You may feel a degree of numbness that should disappear within 1 - 3 months.
As with most medical procedures, there is always a possibility of risks or side effects following malarplasty facial implant surgery. These include infection, a reaction to the anaesthesia, haematoma (a mass of clotted blood), or seroma (a collection of the watery component of the blood which gathers underneath the skin). Both haematoma and seroma may need to be removed with a syringe.
Asymmetry, or a lop-sided look to the face following implants, and nerve damage, can also be potential complications.
Depending on the type of implant material used, capsular contracture can occur. This is a condition in which the scar tissue after the operation becomes very tight, thus causing the implant to become distorted. However, this is a very rare complication.
Sometimes, a facial implant can shift slightly out of its proper place and a second operation may be necessary to replace it in its proper position.
Tiny scars from any external cuts to the skin are visible, although they usually become unnoticeable over time and can be camouflaged with make-up.
It is very important that you follow the advice of your practitioner carefully after a facial implant to help to improve the benefit of the procedure and reduce the risk of complications or side effects.
Post-treatment advice may include:
First and foremost, an individual must be in good health, not have any active diseases or existing medical conditions and must have realistic expectations of the outcome of the surgery.
For chin and cheek implants, any problems with bone disorders may make you unsuitable for this type of procedure.
You should not have been on isotretinoin for the last 6 months or sometimes more. This drug causes excessive facial bone growth, called Hyperostosis, and increased scarring after skin disturbance such as is caused by an implant operation.
If you are prone to keloid (red, angry, raised) scars, or have a history of problems with wound healing your practitioner may not recommend this procedure or may caution you that scars could be raised and very visible.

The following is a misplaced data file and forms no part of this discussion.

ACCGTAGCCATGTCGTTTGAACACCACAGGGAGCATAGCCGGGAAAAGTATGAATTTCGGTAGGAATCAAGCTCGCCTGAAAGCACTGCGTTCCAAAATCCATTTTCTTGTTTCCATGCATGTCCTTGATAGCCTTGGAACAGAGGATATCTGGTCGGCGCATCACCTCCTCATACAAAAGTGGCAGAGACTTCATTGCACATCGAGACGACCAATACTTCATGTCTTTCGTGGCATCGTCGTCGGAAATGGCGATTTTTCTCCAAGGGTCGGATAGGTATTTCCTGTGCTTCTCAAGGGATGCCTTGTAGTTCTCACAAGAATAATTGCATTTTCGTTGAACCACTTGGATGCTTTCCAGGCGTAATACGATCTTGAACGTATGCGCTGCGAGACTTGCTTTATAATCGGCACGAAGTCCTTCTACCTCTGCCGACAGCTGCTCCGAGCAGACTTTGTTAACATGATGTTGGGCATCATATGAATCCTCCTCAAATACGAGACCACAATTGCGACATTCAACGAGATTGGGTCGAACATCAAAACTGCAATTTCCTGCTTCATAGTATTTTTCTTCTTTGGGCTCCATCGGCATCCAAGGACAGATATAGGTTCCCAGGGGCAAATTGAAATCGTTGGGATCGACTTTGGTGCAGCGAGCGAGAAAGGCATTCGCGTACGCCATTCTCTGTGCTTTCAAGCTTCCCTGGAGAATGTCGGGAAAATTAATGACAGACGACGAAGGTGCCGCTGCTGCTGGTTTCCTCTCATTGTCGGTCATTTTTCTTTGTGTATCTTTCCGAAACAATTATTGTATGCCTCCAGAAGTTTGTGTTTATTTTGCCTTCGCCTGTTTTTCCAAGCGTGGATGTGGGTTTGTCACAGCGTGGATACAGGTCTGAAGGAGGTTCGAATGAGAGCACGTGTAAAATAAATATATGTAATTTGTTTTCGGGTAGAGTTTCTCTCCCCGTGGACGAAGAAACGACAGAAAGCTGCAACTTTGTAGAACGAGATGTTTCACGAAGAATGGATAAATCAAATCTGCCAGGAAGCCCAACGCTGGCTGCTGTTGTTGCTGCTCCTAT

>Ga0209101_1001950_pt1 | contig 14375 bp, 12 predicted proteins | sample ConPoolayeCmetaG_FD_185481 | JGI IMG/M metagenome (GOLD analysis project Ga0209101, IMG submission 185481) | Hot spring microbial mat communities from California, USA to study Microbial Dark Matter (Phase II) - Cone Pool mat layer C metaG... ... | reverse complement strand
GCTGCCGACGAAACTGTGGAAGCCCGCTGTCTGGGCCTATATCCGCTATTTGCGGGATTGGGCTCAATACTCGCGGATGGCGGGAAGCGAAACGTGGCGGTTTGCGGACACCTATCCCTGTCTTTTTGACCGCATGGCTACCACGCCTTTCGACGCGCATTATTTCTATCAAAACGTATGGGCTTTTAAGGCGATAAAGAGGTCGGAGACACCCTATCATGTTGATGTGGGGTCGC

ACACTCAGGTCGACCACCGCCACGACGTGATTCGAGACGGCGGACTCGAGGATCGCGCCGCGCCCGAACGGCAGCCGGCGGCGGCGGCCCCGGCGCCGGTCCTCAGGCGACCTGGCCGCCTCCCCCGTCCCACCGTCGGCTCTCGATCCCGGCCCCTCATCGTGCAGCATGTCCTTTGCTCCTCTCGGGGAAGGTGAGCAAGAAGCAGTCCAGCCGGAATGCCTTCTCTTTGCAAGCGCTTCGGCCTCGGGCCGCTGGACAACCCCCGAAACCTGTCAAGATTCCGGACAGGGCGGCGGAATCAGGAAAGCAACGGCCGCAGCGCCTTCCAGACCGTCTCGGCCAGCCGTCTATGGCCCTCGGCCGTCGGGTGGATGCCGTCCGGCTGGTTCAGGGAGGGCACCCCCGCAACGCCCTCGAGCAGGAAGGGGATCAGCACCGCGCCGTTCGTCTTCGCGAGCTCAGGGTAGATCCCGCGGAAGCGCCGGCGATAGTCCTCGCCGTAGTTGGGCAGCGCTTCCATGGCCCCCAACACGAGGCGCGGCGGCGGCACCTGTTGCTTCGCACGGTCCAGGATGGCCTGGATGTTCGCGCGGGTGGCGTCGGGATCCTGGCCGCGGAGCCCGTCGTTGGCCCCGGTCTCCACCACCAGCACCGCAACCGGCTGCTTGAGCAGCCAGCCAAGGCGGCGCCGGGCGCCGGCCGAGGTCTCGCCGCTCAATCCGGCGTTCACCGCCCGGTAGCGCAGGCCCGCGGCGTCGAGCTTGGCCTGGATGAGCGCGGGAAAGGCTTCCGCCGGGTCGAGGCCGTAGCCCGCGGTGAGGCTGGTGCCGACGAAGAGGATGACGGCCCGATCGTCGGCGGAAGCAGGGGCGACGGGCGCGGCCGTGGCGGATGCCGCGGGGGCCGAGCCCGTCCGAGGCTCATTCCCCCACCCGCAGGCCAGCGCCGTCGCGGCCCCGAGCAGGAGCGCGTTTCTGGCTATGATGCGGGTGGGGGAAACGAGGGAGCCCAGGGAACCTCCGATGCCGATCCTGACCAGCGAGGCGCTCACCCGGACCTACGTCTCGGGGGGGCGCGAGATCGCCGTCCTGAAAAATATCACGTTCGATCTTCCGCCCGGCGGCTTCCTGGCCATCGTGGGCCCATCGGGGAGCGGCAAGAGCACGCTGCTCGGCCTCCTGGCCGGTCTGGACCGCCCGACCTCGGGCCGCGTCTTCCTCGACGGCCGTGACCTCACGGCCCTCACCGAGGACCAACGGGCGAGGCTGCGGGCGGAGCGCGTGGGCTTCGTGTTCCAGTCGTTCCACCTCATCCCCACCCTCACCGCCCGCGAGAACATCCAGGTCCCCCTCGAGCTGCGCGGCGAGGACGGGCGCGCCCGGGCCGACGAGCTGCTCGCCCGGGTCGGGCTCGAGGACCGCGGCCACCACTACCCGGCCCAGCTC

Who Can Do It
Only fully trained and qualified surgeons should perform cheek or chin malarplasty surgery.
For more information about practitioner training, qualifications and relevant medical organisations please view the information contained within the Legislation section of the Consulting Room.
It is highly unlikely that anyone considering a malarplasty facial implant for purely cosmetic (rather than reconstructive) reasons would be able to access this free of charge on the National Health Service.
However certain regions do make special cases, and we would always recommend that you visit your General Practitioner before embarking upon a cosmetic procedure involving surgery.
As well as their advice and guidance they may also be able to refer you to a local NHS Hospital for a consultation.
The NHS has set out the following guidelines on how to get cosmetic surgery through the NHS:
"To qualify for surgery on the NHS you must meet specific criteria as set out by your local health authority. The NHS will not pay for surgery for cosmetic reasons alone. Reconstructive and cosmetic surgery to correct, or improve, congenital abnormalities and injuries will usually be carried out free of charge.
NHS reconstructive surgery is performed by plastic surgeons who have had extensive training and belong to the British Association of Plastic Reconstructive and Aesthetic Surgeons. Surgeons who carry out cosmetic surgery through the NHS also belong to the British Association of Aesthetic Plastic Surgeons.
To receive cosmetic surgery from the NHS, you will normally need a referral from your GP. You will have a consultation with a plastic surgeon and an assessment by a psychiatrist, or psychologist. It will then be decided whether there is enough social, psychological, or physical benefit to be gained to justify surgery."
Private prices for facial cheek or chin implants can be in the £1,500 - £3,000 range depending upon the area of surgery and type of implant used.
Permanent cheek or chin implants skilfully placed can produce subtle but very definite cosmetic improvements to your face that can last a lifetime.
Similarly implants used for deep folds or wrinkles can provide an instant improvement in their appearance that can be long lasting.
Some people believe that they have received too much implant material and demand that their implants be removed; however patients must bear in mind that there is significant swelling immediately following this procedure and that mild swelling may persist for several months afterwards. Thus, you have to be patient after an implant operation as it can be months before you see what your “new face” really looks like.
Careful discussion of your expectations, the appropriate type of implant, and choice of a skilled malarplasty surgeon, are all very important factors for you to consider before going ahead with a facial implant.
Before and After Pictures
Please note that results of cosmetic surgery vary enormously, depending upon both the patient and the skill of the individual surgeon, so outcomes for procedures will always be more variable than those for less invasive non-surgical treatments.
(All before and after photographs featured are real patients treated by highly experienced surgeons, your results may differ).
Before Cheek Augmentation (left) and After Cheek Augmentation (after)
Cheek Augmentation before and after pictures courtesy of Consultant Plastic Surgeon, Mr Christopher Inglefield, BSc, MBBS, FRCS (Plast) at London Bridge Plastic Surgery.